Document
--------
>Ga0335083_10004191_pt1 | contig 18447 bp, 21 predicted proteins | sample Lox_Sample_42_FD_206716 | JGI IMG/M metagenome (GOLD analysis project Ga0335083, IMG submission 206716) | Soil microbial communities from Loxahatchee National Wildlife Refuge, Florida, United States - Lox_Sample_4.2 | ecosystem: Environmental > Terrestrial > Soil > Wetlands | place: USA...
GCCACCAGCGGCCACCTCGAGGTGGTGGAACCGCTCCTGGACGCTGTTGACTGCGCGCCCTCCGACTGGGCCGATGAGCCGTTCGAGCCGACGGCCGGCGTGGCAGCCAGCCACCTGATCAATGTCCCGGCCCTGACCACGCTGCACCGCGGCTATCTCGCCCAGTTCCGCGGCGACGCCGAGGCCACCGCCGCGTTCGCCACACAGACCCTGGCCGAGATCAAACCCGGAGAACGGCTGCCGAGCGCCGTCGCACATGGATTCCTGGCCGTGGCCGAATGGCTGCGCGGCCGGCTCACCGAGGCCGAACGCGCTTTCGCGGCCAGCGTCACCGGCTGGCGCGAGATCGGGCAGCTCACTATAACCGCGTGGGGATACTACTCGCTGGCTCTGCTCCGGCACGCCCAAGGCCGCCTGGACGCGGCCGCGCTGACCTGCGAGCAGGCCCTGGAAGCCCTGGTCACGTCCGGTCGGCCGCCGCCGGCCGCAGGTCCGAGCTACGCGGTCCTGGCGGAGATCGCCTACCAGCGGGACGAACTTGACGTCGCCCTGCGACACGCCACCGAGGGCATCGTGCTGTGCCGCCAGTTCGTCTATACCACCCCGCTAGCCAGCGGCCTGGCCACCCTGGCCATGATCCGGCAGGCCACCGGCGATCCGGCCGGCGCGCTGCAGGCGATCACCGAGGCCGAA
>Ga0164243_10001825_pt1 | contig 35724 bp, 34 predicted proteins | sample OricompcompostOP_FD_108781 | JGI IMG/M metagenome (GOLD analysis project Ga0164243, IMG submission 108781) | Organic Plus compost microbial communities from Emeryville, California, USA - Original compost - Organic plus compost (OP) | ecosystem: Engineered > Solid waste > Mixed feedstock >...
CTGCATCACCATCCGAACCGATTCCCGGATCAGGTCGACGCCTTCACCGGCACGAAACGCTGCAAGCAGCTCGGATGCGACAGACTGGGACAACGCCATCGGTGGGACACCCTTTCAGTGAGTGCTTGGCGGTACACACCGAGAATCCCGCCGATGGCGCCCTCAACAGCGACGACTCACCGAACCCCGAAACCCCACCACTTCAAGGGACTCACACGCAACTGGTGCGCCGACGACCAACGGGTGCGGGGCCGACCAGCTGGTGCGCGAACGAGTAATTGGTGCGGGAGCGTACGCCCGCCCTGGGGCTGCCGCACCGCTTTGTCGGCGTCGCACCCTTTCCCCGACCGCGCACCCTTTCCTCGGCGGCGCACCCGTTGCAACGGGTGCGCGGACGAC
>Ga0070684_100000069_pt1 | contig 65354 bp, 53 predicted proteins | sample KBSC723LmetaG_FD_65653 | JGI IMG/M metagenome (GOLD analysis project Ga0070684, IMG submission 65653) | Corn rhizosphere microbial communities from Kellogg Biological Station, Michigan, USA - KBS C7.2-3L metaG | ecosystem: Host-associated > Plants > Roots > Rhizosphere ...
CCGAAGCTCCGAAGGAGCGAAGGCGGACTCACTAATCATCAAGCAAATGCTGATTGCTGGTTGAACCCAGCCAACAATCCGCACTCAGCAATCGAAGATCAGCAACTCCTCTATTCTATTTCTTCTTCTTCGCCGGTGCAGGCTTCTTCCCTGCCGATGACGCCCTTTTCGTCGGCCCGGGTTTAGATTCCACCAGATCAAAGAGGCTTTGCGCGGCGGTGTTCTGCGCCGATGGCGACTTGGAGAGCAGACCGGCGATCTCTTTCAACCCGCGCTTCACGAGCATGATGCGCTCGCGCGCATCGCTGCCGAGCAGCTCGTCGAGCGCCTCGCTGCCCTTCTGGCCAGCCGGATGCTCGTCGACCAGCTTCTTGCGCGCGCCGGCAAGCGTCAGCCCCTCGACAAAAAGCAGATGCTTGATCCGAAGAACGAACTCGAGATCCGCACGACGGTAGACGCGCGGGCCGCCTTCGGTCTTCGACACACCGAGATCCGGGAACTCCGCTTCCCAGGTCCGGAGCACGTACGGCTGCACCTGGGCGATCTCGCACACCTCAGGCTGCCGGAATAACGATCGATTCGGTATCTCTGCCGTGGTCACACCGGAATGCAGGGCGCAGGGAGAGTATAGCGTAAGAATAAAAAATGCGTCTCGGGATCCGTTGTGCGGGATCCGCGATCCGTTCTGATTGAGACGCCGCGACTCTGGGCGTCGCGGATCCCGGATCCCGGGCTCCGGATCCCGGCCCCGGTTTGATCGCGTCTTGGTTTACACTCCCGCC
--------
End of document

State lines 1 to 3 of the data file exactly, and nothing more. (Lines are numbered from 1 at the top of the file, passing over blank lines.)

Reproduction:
>Ga0335083_10004191_pt1 | contig 18447 bp, 21 predicted proteins | sample Lox_Sample_42_FD_206716 | JGI IMG/M metagenome (GOLD analysis project Ga0335083, IMG submission 206716) | Soil microbial communities from Loxahatchee National Wildlife Refuge, Florida, United States - Lox_Sample_4.2 | ecosystem: Environmental > Terrestrial > Soil > Wetlands | place: USA...
GCCACCAGCGGCCACCTCGAGGTGGTGGAACCGCTCCTGGACGCTGTTGACTGCGCGCCCTCCGACTGGGCCGATGAGCCGTTCGAGCCGACGGCCGGCGTGGCAGCCAGCCACCTGATCAATGTCCCGGCCCTGACCACGCTGCACCGCGGCTATCTCGCCCAGTTCCGCGGCGACGCCGAGGCCACCGCCGCGTTCGCCACACAGACCCTGGCCGAGATCAAACCCGGAGAACGGCTGCCGAGCGCCGTCGCACATGGATTCCTGGCCGTGGCCGAATGGCTGCGCGGCCGGCTCACCGAGGCCGAACGCGCTTTCGCGGCCAGCGTCACCGGCTGGCGCGAGATCGGGCAGCTCACTATAACCGCGTGGGGATACTACTCGCTGGCTCTGCTCCGGCACGCCCAAGGCCGCCTGGACGCGGCCGCGCTGACCTGCGAGCAGGCCCTGGAAGCCCTGGTCACGTCCGGTCGGCCGCCGCCGGCCGCAGGTCCGAGCTACGCGGTCCTGGCGGAGATCGCCTACCAGCGGGACGAACTTGACGTCGCCCTGCGACACGCCACCGAGGGCATCGTGCTGTGCCGCCAGTTCGTCTATACCACCCCGCTAGCCAGCGGCCTGGCCACCCTGGCCATGATCCGGCAGGCCACCGGCGATCCGGCCGGCGCGCTGCAGGCGATCACCGAGGCCGAA
>Ga0164243_10001825_pt1 | contig 35724 bp, 34 predicted proteins | sample OricompcompostOP_FD_108781 | JGI IMG/M metagenome (GOLD analysis project Ga0164243, IMG submission 108781) | Organic Plus compost microbial communities from Emeryville, California, USA - Original compost - Organic plus compost (OP) | ecosystem: Engineered > Solid waste > Mixed feedstock >...